Public Catholicism emerges during France’s election season

A more public form of Catholicism has arrived in France that may seem unexpected in this secular country but has actually been developing for decades, writes Samuel Gregg in First Things magazine (February). The emergence of popular presidential candidate Francois Fillon, a devout Catholic with conservative views on abortion and euthanasia, has galvanized young and politically active Catholics, even forcing secular candidates, such as Nicholas Sarkozy, to appeal to the faithful. It is unusual for politicians to embrace Catholicism openly, but the concern over Islamic expansions, most notably the murder of a priest by two extremists last summer, has ignited concerns about national identity and its relation to Catholicism. Gregg adds that Fillon realizes that appealing to fellow Catholics can put him over rivals such as the National Front’s Marine Le Pen, who has recently taken a more secular approach on such issues as abortion.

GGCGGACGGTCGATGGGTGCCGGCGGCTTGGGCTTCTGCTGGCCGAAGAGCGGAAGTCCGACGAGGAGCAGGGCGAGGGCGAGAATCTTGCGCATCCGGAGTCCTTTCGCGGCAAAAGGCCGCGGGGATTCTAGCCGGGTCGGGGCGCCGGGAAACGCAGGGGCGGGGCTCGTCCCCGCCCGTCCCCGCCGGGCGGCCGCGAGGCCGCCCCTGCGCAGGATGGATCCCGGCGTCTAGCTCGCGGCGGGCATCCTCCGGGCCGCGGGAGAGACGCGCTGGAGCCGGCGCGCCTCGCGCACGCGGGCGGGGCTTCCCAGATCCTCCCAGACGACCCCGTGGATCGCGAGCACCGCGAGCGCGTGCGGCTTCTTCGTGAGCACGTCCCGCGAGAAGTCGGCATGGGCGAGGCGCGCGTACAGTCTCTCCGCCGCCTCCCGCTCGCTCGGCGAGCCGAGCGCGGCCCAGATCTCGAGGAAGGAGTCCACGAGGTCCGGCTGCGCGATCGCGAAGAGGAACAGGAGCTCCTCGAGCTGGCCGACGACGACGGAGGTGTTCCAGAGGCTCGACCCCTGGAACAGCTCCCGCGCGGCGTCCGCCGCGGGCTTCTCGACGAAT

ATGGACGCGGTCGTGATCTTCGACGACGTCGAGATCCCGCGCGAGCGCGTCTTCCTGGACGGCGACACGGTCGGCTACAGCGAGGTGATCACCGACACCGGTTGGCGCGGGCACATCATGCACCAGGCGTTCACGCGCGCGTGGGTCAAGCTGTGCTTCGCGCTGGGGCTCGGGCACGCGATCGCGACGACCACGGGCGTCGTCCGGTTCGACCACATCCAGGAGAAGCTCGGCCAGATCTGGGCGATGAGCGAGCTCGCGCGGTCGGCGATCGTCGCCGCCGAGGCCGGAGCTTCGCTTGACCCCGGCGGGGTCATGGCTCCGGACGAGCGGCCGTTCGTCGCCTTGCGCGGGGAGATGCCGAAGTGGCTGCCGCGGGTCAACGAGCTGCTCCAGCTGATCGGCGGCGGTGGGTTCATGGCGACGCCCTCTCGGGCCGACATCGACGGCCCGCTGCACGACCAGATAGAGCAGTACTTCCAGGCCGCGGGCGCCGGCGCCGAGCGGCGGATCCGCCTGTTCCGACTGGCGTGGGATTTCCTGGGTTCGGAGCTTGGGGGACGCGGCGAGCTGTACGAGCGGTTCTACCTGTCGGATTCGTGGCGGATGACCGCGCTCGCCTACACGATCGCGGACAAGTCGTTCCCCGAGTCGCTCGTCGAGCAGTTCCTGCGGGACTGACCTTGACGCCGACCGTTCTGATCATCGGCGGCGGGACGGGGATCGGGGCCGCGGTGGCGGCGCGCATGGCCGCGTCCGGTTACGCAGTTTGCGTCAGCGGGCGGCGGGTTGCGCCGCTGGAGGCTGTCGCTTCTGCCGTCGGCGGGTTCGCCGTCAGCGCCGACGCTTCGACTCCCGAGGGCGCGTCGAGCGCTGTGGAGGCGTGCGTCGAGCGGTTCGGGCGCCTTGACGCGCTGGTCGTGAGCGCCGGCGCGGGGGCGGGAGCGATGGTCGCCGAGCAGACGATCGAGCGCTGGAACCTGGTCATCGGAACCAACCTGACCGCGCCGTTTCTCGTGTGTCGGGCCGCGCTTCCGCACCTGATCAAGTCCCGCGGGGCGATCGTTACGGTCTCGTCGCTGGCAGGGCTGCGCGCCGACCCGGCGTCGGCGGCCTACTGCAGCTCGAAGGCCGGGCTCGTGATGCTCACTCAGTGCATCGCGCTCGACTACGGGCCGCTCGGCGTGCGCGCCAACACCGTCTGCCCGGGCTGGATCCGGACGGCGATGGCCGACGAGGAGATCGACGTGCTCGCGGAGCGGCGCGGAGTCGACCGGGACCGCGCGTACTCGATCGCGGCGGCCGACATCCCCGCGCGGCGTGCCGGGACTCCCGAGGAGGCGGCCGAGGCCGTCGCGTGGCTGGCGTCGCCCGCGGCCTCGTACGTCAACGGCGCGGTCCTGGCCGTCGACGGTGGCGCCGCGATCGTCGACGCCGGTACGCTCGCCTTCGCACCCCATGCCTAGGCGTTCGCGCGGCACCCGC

These shifts have been long in the making, starting with the papacy of John Paul II and his appointment of Cardinal Jean-Marie Lustiger to Paris, according to Gregg. Lustiger’s dynamic leadership and orthodox approach inspired a generation of priests, some of whom are now bishops. These bishops come from elite, educated backgrounds and are not hesitant to challenge secular influence. Lay Catholics, some of whom are convert-intellectuals, have been behind such movements as Le Manif pour tous, which led a nationwide protest against the Socialist government’s legalization of same-sex marriage in 2013. Gregg adds that there are other currents in the French church, including a traditionalist party, and general “low energy” in other quarters. “Still, something has changed in French Catholicism. It is alive in a way one does not see in neighboring Germany, Belgium, and Switzerland,” Gregg concludes.

(First Things, 35 E. 21st St., New York, NY 10010)